Japan: Real-Time Tumor Tracking & Quality Assurance with 3D Printed Phantoms & Moving Robotic Platform


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Researchers from Yamaguchi University in Japan enrolled three lung cancer patients in a study about their work assessing a dynamic moving phantom system that can reproduce patient anatomy and 3D tumor motion, in addition to using a tumor‐tracking system to perform patient-specific quality assurance of respiratory-gated radiotherapy. They reported on their results in “A novel dynamic robotic moving phantom system for patient-specific quality assurance in real-time tumor-tracking radiotherapy.”

When it comes to using stereotactic body radiation therapy (SBRT) for cancer treatment, the motion of a tumor located in the abdominal or thoracic regions during respiration can cause problems in accurate dose delivery. You need large internal margins, or IMs, to cover the changes in geometry that happen during free breathing, but this fix causes a different issue – toxicity to healthy tissues. The focus of this study is a novel system for managing respiration-caused tumor motion, made by combining Varian’s TrueBeam radiotherapy system with real‐time tracking radiotherapy (RTRT) system SyncTraX.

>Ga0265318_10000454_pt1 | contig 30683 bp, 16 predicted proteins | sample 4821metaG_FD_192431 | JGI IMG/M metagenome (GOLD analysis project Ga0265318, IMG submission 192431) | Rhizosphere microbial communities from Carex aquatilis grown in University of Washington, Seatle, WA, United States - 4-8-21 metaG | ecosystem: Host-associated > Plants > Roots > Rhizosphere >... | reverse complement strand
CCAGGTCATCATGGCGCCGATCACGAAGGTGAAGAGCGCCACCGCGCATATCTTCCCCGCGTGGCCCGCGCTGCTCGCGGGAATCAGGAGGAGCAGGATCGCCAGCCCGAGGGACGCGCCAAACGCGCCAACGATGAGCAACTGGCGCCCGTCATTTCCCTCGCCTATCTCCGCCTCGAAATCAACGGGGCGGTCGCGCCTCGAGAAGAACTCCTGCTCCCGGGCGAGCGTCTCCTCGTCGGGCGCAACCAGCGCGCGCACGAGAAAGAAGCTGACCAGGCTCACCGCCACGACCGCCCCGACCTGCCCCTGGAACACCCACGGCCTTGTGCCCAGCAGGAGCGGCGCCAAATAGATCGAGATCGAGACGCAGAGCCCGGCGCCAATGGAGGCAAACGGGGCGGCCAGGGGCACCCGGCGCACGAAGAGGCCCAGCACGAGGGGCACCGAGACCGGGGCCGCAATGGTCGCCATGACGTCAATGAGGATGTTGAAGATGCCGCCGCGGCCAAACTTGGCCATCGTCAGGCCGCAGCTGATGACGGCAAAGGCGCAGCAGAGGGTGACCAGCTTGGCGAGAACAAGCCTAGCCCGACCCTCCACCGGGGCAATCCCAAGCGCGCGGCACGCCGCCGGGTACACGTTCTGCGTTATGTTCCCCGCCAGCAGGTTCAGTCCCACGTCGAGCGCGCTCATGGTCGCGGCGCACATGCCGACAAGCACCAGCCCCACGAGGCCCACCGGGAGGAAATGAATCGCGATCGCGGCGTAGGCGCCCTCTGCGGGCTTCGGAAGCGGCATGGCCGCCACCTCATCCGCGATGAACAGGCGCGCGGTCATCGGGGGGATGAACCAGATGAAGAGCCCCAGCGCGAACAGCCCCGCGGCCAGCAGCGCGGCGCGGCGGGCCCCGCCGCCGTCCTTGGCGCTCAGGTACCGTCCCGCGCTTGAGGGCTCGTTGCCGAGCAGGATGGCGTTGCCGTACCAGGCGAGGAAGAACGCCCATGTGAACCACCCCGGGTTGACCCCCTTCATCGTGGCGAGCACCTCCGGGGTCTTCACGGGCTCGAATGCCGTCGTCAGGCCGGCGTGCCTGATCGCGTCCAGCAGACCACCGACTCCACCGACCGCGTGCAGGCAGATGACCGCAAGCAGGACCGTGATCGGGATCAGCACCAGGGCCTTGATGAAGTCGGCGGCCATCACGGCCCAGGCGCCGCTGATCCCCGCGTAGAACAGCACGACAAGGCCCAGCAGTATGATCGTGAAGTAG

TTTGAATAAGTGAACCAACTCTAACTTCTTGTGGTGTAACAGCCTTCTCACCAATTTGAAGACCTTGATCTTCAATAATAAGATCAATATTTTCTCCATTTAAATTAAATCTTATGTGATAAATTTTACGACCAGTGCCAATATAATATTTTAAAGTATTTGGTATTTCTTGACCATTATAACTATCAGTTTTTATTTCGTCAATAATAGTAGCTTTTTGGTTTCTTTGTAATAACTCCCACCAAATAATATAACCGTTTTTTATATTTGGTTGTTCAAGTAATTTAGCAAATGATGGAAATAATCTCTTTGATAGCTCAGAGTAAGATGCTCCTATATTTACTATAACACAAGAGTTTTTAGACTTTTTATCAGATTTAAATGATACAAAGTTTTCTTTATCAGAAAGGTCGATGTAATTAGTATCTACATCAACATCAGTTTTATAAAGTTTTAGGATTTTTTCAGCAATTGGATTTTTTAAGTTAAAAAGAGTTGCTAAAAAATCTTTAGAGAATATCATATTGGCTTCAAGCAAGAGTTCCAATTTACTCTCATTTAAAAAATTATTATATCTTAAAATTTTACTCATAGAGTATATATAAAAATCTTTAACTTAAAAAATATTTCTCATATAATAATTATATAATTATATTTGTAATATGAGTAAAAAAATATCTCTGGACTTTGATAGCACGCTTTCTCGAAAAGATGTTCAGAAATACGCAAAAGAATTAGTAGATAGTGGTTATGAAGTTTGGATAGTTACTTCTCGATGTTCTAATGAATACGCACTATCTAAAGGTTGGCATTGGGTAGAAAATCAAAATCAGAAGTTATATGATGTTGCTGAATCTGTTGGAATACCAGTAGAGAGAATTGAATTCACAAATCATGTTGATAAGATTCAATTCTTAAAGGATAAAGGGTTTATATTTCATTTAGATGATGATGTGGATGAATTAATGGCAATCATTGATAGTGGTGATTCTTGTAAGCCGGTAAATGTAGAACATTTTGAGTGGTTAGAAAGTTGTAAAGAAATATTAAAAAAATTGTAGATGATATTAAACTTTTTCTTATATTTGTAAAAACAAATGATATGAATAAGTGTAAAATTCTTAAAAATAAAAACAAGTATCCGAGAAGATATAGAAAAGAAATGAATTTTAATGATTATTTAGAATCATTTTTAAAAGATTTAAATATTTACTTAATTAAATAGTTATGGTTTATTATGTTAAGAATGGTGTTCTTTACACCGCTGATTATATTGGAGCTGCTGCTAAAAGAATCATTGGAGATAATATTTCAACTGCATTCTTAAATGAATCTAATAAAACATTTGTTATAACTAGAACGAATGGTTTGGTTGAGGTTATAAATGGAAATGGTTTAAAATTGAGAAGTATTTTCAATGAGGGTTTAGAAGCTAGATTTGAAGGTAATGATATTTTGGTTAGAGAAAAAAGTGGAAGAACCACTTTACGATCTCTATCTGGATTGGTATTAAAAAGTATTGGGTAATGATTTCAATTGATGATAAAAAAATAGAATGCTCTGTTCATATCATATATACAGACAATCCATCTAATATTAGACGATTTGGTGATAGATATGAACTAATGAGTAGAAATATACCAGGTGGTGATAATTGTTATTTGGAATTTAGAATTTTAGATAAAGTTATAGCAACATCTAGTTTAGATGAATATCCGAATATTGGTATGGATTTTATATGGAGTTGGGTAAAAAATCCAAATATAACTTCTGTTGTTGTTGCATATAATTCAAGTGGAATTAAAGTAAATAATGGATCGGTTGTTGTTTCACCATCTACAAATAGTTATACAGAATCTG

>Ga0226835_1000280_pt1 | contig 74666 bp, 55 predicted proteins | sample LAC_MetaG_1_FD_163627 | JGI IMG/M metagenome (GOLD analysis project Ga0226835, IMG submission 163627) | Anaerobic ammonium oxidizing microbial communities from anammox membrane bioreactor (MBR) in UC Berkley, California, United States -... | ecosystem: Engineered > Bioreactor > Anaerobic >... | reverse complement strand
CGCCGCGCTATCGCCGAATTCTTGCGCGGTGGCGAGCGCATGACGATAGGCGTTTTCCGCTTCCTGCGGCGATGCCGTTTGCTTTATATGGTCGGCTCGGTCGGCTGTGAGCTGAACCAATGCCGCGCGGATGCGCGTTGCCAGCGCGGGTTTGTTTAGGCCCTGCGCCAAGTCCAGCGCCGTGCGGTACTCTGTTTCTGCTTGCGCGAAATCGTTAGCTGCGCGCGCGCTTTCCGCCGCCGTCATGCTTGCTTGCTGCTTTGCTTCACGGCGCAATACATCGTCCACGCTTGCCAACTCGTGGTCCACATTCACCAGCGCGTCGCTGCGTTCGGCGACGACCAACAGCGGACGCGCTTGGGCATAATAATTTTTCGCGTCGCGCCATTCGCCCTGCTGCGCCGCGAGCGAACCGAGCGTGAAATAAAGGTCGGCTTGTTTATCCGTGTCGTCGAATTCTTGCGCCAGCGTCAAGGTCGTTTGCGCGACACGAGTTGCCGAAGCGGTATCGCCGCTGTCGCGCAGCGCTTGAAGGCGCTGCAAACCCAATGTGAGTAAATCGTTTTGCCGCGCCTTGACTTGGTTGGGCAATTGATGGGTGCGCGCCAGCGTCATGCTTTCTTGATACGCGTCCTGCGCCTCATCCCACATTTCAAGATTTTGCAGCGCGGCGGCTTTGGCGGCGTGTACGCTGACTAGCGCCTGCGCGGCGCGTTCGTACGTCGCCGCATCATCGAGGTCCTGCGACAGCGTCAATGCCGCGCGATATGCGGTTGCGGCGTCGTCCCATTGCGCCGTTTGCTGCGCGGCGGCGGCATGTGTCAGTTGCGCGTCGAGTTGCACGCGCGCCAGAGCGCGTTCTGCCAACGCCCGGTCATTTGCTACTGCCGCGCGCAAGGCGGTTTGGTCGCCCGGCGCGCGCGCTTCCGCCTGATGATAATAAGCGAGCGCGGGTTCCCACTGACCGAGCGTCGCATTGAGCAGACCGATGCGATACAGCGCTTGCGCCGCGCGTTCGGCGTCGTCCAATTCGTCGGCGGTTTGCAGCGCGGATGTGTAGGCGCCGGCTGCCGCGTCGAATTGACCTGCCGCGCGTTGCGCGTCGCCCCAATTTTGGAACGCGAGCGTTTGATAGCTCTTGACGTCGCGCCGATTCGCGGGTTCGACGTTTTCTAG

“This study was conducted with the objective of assessing a developed novel dynamic moving phantom system that can reproduce patient 3D tumor motion and patient anatomy, and performing patient‐specific QA of respiratory‐gated radiotherapy using SyncTraX,” the team wrote.

Positions of X‐ray tubes and color I.I.s can be selected from three options. The fiducial markers could be observed using fluoroscopy during radiation treatment with noncoplanar beams. This figure is based on the graphic user interface of SyncTraX.

You need an interaction between the internal tumor motion and external markers or sensors to use motion management strategies, like tumor tracking radiotherapy, breath-holding, and respiratory‐gated radiotherapy. The SyncTraX system can reduce IMs by using an internal fiducial marker for respiratory gating, while X-ray tubes and two color image intensifiers (I.I.s) help calculate the 3D coordinates of fiducial markers near a tumor in the TrueBeam system.

“In a preliminary study, our group reported that this system can track the motion of a fiducial marker and control radiation delivery with reasonable accuracy,” they stated.